Everyone deals with the dilemma in different ways.  Tom and Hal try to find other ways to save humanity, and there are some funny, sweet scenes as their friendship continues to grow, bomb-making, blood-drinking and all.  Alex flits about taking orders and making forced wisecracks, setting herself up as the new ghost on the block.  And much is made of poor Annie’s agonies, once again forced to choose between the person she loves (Mitchell, Eve, whoever) and the rest of the world (the gruesome scene involving Cutler’s attempt on Eve’s life is particularly uncomfortable to watch, if not entirely convincing). 

But, agonies notwithstanding, of course it’s ultimately up to the only original character left, Annie, to her usual end-of-season thing: set aside the ditziness the writers saddle her with when she’s not saving the world, dig out the warrior queen under the grey cardie and Ugg boots and kick some bad guy ass.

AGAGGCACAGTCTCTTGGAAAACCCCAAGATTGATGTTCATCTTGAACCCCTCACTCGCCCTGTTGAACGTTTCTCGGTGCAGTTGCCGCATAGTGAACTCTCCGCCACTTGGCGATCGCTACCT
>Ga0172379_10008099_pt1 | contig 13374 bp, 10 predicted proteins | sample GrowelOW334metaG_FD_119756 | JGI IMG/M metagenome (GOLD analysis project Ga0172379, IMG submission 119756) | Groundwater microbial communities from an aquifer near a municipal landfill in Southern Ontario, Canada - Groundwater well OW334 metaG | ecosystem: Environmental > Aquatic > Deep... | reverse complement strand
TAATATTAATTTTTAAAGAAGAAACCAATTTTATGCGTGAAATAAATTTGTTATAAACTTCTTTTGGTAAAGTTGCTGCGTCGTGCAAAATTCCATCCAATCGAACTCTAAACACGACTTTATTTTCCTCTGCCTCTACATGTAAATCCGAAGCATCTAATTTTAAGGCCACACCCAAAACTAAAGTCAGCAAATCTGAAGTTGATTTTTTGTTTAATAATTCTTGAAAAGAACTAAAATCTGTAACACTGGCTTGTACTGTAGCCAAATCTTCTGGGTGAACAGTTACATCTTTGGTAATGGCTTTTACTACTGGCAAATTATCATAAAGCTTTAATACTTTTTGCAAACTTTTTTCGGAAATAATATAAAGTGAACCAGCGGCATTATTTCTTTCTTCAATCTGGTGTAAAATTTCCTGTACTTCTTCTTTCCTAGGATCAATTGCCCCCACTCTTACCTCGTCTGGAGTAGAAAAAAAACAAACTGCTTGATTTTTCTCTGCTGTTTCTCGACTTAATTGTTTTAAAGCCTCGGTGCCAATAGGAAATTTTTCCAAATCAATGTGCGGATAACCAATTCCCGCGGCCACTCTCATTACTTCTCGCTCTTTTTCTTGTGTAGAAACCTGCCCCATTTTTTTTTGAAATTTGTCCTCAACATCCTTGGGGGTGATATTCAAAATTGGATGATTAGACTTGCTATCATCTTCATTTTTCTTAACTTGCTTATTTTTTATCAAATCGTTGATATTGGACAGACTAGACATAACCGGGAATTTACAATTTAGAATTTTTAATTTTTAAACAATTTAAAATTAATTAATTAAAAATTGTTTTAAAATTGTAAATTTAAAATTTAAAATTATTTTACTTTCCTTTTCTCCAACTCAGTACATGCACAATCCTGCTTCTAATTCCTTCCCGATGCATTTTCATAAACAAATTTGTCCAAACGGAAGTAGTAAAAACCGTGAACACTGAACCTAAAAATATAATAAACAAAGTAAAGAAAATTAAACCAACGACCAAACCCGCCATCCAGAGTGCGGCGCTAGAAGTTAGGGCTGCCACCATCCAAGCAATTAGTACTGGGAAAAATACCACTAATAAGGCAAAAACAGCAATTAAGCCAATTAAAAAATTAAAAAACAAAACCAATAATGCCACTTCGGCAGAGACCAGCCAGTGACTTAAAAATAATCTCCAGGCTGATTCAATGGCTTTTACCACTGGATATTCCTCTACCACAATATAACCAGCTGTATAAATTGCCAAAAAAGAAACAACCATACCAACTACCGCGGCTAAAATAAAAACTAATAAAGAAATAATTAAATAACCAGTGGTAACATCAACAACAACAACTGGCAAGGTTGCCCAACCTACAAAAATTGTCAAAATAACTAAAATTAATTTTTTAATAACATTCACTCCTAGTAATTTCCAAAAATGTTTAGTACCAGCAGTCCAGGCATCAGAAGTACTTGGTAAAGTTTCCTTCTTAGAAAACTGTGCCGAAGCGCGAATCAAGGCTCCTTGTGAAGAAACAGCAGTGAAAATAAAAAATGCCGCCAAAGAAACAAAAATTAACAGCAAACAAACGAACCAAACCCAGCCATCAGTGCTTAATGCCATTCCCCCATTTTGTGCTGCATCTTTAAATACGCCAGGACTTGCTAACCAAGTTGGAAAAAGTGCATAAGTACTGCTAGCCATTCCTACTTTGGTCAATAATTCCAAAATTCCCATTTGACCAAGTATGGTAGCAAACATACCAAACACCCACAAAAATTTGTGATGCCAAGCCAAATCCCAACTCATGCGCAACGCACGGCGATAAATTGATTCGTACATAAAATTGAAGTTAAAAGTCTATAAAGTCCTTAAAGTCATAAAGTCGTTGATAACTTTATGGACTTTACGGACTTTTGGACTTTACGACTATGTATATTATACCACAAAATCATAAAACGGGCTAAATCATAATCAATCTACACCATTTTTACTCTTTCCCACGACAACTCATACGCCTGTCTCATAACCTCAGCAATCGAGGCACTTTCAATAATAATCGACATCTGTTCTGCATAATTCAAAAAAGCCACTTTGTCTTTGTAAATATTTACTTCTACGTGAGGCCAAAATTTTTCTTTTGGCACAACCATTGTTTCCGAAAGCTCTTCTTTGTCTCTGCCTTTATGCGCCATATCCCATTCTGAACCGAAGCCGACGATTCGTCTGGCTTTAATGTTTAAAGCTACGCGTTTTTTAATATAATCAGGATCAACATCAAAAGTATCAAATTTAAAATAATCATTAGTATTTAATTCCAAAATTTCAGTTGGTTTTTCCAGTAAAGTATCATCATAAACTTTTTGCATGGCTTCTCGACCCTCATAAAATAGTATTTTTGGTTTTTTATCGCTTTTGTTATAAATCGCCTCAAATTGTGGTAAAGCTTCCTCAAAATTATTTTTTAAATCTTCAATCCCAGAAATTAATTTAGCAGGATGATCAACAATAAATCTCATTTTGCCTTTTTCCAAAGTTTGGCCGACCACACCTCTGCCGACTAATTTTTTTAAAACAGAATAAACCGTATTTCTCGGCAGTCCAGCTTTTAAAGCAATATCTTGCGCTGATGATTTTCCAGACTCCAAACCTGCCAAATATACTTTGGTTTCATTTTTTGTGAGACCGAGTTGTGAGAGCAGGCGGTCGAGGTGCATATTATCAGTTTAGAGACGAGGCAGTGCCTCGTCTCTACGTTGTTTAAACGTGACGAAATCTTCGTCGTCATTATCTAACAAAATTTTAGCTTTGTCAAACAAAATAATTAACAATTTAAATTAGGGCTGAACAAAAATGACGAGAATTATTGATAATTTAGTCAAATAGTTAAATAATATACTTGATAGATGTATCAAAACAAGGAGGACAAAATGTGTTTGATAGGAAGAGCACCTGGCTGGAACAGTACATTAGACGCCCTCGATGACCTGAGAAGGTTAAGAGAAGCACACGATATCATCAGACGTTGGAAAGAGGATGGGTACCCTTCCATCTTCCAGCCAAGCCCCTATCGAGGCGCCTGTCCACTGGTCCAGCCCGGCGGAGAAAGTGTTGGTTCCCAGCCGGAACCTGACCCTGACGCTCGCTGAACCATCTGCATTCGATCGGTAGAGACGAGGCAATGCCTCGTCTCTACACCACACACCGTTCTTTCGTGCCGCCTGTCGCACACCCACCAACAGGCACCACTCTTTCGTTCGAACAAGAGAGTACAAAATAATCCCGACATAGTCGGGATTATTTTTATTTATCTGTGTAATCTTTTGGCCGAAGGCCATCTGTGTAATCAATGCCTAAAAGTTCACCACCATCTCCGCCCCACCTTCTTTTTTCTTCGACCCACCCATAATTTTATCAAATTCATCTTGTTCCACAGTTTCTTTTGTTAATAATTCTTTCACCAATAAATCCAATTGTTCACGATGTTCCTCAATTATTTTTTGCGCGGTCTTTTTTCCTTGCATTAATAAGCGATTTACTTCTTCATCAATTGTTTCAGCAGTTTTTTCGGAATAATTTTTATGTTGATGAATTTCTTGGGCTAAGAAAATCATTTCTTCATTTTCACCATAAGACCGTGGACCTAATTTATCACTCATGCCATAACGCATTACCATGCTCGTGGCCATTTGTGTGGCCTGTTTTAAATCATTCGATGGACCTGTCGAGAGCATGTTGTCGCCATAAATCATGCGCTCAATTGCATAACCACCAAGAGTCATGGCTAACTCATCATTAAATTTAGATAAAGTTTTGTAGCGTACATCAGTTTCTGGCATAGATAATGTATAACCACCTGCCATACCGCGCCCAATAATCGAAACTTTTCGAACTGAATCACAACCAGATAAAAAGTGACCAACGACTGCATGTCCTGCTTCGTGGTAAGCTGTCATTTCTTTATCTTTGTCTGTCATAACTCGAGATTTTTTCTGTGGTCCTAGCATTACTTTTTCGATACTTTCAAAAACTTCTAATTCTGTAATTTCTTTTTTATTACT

I think I made clear from the start that this wasn’t the story I wanted this season to tell, but I can’t deny that this episode told it incredibly well. Very few other shows would dare to have Annie do what she did — I still can’t believe Being Human actually dared — and finish her story that way.  It was controversial, but, as an episode, it was also exciting, compelling and fitting for a show that hasn’t shied away from dark themes and desperate choices in the past, and looks like it doesn’t intend to start now.

Is Annie gone, though?  I hope so.  I still think her story should have finished with Mitchell and George’s, but now it’s come to another (super)natural end, and I hope that, her business finally finished, her boys are waiting for her behind that door.  Dragging her back like they did George would be a further slap in the face of the sacrifice she made; the two codas at the end already took enough away from it.